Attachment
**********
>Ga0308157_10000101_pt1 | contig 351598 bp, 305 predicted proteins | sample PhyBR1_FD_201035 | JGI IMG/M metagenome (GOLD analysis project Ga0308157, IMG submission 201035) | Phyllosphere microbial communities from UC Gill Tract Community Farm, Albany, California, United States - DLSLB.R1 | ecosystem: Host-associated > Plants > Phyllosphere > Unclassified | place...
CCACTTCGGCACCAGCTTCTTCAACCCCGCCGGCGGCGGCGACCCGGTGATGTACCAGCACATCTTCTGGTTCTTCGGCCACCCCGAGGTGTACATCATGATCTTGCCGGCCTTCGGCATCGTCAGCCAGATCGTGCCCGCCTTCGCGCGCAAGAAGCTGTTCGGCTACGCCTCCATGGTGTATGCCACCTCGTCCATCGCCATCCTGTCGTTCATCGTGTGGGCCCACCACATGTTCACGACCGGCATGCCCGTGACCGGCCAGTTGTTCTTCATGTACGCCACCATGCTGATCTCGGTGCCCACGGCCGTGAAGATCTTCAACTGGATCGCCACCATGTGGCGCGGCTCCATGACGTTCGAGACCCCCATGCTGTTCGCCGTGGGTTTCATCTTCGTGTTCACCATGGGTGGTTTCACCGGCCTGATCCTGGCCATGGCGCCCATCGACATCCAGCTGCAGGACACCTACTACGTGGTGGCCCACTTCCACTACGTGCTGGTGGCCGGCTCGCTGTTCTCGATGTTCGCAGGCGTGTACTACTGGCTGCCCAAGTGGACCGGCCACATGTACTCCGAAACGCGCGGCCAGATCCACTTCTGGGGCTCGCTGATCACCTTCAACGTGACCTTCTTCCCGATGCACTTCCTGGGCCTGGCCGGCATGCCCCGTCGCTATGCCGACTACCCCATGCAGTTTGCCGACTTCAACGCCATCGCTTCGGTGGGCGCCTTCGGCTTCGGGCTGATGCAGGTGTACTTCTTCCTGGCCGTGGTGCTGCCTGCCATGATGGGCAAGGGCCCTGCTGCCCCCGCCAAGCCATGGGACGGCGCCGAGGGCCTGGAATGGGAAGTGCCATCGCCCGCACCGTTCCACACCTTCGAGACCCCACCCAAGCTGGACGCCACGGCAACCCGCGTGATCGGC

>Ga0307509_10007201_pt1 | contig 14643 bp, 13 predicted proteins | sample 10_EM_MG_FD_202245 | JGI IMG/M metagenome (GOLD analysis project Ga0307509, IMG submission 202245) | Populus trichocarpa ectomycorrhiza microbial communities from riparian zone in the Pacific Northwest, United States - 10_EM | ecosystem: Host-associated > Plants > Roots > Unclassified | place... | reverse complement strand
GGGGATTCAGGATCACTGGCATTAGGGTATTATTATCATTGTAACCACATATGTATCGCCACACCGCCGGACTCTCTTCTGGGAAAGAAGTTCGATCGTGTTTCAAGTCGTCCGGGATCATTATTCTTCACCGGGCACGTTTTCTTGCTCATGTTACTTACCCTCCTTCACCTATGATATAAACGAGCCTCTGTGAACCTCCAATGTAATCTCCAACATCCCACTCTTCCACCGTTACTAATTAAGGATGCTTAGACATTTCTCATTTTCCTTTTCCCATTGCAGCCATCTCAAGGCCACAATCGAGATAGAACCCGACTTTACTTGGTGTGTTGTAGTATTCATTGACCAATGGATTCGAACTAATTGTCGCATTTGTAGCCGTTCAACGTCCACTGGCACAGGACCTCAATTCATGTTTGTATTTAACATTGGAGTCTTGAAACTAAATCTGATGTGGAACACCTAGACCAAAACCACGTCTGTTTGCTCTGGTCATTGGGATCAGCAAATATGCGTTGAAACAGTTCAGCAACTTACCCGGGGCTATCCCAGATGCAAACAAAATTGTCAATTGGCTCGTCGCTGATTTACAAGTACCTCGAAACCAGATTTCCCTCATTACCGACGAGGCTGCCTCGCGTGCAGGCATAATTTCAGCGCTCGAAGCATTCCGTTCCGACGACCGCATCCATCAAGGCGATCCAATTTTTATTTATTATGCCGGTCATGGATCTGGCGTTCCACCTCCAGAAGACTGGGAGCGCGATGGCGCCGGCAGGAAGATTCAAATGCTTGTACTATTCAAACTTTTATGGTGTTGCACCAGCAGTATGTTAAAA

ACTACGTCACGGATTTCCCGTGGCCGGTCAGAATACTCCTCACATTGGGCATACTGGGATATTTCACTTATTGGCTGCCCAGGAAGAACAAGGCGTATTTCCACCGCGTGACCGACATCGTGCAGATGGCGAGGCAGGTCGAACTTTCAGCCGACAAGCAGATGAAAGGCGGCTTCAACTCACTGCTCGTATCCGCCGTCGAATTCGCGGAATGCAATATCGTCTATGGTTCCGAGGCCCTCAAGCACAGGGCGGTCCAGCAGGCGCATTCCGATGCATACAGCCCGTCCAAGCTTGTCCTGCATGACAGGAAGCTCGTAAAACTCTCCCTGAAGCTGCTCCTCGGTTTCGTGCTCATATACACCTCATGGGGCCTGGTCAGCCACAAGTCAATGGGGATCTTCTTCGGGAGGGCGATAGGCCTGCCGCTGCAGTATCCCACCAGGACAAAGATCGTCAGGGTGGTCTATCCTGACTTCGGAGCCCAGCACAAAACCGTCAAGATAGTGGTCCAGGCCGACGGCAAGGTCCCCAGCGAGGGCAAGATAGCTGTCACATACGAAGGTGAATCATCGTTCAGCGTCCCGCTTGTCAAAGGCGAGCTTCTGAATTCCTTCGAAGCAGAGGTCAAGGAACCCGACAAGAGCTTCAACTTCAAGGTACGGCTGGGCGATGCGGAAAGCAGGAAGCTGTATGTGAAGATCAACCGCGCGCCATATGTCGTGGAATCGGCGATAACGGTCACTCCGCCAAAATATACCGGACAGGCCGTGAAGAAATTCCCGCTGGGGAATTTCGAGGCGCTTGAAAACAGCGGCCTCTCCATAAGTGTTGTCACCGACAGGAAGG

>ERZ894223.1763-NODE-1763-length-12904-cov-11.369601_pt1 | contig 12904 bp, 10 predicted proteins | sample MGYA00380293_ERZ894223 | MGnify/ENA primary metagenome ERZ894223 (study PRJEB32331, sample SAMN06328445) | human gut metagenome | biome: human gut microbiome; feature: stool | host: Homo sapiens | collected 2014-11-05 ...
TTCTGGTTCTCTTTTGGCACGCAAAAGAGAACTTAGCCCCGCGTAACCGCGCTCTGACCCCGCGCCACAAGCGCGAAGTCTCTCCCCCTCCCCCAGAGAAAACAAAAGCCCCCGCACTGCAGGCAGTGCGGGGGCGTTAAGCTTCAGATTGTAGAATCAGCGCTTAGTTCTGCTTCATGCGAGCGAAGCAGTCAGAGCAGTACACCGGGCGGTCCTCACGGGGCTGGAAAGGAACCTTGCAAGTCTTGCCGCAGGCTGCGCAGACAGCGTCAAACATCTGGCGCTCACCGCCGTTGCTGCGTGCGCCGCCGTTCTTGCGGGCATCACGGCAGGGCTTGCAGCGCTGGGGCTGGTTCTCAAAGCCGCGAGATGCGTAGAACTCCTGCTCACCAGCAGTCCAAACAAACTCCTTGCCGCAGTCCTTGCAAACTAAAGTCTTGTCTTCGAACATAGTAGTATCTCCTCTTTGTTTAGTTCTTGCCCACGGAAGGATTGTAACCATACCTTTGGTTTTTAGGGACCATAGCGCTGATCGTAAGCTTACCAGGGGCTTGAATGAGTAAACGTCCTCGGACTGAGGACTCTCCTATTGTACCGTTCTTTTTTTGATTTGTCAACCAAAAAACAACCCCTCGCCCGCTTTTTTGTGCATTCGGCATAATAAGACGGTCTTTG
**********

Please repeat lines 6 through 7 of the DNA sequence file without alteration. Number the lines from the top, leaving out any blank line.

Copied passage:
>ERZ894223.1763-NODE-1763-length-12904-cov-11.369601_pt1 | contig 12904 bp, 10 predicted proteins | sample MGYA00380293_ERZ894223 | MGnify/ENA primary metagenome ERZ894223 (study PRJEB32331, sample SAMN06328445) | human gut metagenome | biome: human gut microbiome; feature: stool | host: Homo sapiens | collected 2014-11-05 ...
TTCTGGTTCTCTTTTGGCACGCAAAAGAGAACTTAGCCCCGCGTAACCGCGCTCTGACCCCGCGCCACAAGCGCGAAGTCTCTCCCCCTCCCCCAGAGAAAACAAAAGCCCCCGCACTGCAGGCAGTGCGGGGGCGTTAAGCTTCAGATTGTAGAATCAGCGCTTAGTTCTGCTTCATGCGAGCGAAGCAGTCAGAGCAGTACACCGGGCGGTCCTCACGGGGCTGGAAAGGAACCTTGCAAGTCTTGCCGCAGGCTGCGCAGACAGCGTCAAACATCTGGCGCTCACCGCCGTTGCTGCGTGCGCCGCCGTTCTTGCGGGCATCACGGCAGGGCTTGCAGCGCTGGGGCTGGTTCTCAAAGCCGCGAGATGCGTAGAACTCCTGCTCACCAGCAGTCCAAACAAACTCCTTGCCGCAGTCCTTGCAAACTAAAGTCTTGTCTTCGAACATAGTAGTATCTCCTCTTTGTTTAGTTCTTGCCCACGGAAGGATTGTAACCATACCTTTGGTTTTTAGGGACCATAGCGCTGATCGTAAGCTTACCAGGGGCTTGAATGAGTAAACGTCCTCGGACTGAGGACTCTCCTATTGTACCGTTCTTTTTTTGATTTGTCAACCAAAAAACAACCCCTCGCCCGCTTTTTTGTGCATTCGGCATAATAAGACGGTCTTTG